Carlo Allegri / Reuters

Donald Trump vs. Hillary Clinton, Donald Trump vs. the media, Donald Trump vs. Republican Party grandees—we’ve seen it all before. But this week marks the emergence of a new split: Donald Trump vs. his own closest supporters.

For about a week now, Trump has been insisting that the election is being rigged.

“The whole thing is one big fix. It's one big fix. It's one big ugly lie. It's one big fix,” he said last week. “The process is rigged. This whole election is being rigged. These lies spread by the media, without witnesses, without backup or anything else, are poisoning the minds of the electorate.”

For nearly as long, Republicans have been criticizing him for saying so. Some of those are the usual suspects, like Senator Jeff Flake, one of the GOP’s most outspoken Trump critics. Ohio Governor John Kasich likened Trump’s comments to moon-landing truthers—though it turns out Trump confidant Roger Stone is apparently one of those, too. But the chorus of critics has also included some members of Trump’s inner circle.

On Wednesday, Trump campaign manager Kellyanne Conway flatly contradicted her boss, the candidate. “No, I do not believe that,” she said on MSNBC, asked whether she thought there was widespread voter fraud. “So absent overwhelming evidence that there is, it would not be for me to say that there is.”

On Sunday, vice-presidential candidate Mike Pence partly dismissed Trump’s statement—the latest of several cases where the two men have been at odds on policy issues. “We will absolutely accept the result of the election,” Pence said on Meet the Press—though by the next day he was warning about massive fraud. (So far, the Trump campaign has offered no evidence for the widespread fraud it alleges; nor has it provided promised evidence debunking the sexual-assault allegations against Trump, which he says proves the conspiracy.)

Ohio Secretary of State Jon Husted, a Republican who backs Trump—and who has supported laws that harm minority participation based on illusory claims of fraud—also criticized the GOP nominee.  “I can assure him, as a fellow Republican, that it is not rigged,” Husted said. “I hope Donald Trump will focus on issues people really care about and not on issues that are not based on fact and undermine confidence in our democracy.”

Governor Rick Scott of Florida, an early Trump backer, also insisted the Sunshine State would have clean elections. Speaker Paul Ryan, who remains a Trump endorser but has feuded with him recently and has criticized him in the past, also issued a statement affirming his faith in the legitimacy of the voting process. Even Newt Gingrich complained that Trump has a tendency to react “almost uncontrollably” on the trail.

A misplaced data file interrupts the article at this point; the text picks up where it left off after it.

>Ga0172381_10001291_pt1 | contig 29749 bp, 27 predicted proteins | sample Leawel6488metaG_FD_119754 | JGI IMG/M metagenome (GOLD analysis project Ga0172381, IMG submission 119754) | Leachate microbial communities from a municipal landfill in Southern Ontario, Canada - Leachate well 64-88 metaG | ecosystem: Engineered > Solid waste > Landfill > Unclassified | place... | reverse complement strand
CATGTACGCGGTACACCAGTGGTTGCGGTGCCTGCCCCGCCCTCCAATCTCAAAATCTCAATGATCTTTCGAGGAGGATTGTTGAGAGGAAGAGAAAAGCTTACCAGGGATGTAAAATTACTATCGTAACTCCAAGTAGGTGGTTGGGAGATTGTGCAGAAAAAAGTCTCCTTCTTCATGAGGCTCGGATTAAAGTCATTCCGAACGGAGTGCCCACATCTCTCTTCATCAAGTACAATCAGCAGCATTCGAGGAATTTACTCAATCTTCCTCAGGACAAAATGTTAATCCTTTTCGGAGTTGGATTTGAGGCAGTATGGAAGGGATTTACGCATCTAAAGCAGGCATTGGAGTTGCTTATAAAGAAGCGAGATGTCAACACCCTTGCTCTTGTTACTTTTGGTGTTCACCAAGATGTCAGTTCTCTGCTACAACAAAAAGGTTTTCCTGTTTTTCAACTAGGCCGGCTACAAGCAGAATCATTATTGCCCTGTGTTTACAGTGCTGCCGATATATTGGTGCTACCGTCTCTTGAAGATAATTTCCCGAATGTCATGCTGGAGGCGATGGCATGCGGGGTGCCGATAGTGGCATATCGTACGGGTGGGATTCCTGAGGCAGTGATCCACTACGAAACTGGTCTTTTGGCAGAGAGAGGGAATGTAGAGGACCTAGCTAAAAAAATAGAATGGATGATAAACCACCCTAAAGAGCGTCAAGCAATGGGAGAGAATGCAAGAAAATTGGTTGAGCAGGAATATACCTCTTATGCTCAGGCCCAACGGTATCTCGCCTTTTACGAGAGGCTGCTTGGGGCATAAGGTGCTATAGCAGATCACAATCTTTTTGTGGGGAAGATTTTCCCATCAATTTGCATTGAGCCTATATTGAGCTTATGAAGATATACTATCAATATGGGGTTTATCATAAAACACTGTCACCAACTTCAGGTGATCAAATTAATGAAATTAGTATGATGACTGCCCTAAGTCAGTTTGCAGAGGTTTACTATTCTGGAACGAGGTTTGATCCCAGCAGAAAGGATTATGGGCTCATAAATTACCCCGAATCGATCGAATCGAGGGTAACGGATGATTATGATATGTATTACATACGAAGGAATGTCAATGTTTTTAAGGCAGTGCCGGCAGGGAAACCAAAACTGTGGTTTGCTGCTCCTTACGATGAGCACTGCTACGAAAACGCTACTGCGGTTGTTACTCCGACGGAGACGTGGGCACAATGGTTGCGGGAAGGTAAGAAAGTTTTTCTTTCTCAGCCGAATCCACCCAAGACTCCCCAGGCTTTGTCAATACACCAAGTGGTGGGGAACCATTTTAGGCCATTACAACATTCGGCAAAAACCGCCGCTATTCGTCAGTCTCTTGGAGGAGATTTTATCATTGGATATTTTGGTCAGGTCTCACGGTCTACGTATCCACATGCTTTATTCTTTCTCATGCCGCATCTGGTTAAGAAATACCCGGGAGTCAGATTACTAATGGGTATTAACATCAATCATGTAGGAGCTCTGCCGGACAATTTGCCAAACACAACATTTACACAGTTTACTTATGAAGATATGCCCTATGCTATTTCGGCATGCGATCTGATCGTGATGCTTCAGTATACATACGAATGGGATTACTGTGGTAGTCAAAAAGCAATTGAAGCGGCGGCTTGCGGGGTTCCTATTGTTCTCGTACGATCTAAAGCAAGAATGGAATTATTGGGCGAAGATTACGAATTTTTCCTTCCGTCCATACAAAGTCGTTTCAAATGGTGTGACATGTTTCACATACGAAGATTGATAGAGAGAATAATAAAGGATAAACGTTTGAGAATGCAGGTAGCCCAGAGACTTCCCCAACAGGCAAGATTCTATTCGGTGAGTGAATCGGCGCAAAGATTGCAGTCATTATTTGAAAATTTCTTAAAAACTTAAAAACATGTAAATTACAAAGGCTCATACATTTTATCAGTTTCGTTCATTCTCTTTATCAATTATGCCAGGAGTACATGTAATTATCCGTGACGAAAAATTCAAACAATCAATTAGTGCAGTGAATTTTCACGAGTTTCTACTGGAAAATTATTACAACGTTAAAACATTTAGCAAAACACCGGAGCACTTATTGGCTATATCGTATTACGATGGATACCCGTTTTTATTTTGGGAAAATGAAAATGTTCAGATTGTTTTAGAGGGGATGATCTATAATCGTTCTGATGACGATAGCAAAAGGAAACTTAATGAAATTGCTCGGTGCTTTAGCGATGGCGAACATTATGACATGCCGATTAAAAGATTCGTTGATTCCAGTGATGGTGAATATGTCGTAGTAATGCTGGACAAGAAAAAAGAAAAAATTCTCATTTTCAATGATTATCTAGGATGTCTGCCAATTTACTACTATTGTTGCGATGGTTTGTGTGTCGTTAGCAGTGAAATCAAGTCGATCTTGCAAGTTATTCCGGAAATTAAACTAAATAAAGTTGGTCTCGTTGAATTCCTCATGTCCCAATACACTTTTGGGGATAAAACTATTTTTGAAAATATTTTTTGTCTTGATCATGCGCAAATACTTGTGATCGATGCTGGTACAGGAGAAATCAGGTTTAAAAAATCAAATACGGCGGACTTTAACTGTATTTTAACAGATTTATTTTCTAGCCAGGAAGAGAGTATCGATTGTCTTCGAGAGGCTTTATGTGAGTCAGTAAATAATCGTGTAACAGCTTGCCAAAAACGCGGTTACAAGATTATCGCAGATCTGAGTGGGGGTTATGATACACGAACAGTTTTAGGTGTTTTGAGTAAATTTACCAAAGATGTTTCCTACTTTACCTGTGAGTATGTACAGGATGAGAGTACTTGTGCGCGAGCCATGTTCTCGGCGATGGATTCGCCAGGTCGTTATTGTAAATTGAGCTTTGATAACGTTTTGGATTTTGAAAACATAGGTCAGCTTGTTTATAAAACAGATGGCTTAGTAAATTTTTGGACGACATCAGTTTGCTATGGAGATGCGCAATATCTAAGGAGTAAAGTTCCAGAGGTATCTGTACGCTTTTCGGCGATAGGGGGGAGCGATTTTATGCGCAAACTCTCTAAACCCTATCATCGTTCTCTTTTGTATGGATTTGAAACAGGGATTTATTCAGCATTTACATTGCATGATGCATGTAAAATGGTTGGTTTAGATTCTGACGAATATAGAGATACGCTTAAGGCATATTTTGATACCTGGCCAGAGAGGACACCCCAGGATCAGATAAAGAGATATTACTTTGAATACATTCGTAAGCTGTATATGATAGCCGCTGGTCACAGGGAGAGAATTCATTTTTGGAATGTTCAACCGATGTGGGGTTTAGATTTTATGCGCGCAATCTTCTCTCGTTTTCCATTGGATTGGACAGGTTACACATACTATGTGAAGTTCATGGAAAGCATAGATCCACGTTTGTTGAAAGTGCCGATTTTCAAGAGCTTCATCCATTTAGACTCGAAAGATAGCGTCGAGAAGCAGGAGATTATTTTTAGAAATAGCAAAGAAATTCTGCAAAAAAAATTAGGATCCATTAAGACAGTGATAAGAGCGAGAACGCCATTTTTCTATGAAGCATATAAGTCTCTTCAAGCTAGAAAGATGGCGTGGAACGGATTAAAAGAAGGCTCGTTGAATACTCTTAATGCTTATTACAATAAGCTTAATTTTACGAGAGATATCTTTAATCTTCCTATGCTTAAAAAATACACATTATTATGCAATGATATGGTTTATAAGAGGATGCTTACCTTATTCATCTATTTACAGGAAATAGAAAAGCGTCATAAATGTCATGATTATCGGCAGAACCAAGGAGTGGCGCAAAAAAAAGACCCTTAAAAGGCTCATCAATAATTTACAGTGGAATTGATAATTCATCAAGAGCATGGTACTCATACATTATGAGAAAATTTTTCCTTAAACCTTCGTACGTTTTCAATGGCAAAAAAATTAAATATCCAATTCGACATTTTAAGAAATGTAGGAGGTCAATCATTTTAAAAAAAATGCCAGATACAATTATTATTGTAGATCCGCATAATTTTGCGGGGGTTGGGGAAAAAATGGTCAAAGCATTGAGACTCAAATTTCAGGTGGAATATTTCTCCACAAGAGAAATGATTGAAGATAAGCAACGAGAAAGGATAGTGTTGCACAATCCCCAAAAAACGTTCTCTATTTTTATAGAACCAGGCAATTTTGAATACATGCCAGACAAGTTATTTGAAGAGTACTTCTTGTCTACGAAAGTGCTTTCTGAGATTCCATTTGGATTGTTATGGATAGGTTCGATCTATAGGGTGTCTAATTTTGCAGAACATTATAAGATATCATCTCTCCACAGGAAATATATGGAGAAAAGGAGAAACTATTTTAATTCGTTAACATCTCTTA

What is it about Trump’s “rigged” claim that is driving even his own supporters—his own staffers—to disagree with him? Here’s one notable difference: Although Trump has campaigned as a candidate who will shake up the system and clean out a corrupt status quo, his most controversial remarks have not been broadsides at the system itself, but rather have been attacks on people: Megyn Kelly, Judge Gonzalo Curiel, Khizr and Ghazala Khan. These personal attacks have earned Trump widespread condemnation, but his inner circle has kept quiet and maintained a stiff upper lip. Even Trump’s attacks on the appearance of the women who have accused him of sexual assault—or on Hillary Clinton’s appearance—have not earned this sort of backlash within the inner ranks.

Maybe that’s not surprising; Trump can, and has, vowed to topple nearly every pillar of American bipartisan foreign-policy consensus, but how many people are really engaged enough to notice and care? But then what makes the attack on elections different?

One possibility is that people like Conway, Pence, Scott, and Husted may support Trump and approve of his assaults on certain elements of the status quo, but they are also at heart political professionals who have spent their life in the arena. It’s one thing to break policy taboos, but it’s a different sort of threat to tear down the entire edifice. Another, related, idea is that these assaults, and the calls for “revolt” that come with them, have awakened latent conservatism in these people. They want a right-ward shift in government policy, sure. But they’d prefer there be a system. After all, regardless of what happens on November 8, there will be new elections to run and offices to run for in the future—unless the entire system is torn down.

Or perhaps it’s simply a matter of timing. Trump flirted with claims of rigging back in August with nowhere near this level of backlash. The latest flare-up is coming with just three weeks before the election, and a series of polls showing the race moving out of reach for Trump. Few forecasters view a path to victory for Trump, so there’s less benefit in stoically keeping quiet and being a team player. If Trump does lose, just as with any losing campaign, there will be a great deal of recrimination and finger-pointing. Maybe the Trump team is just getting a jump on things.

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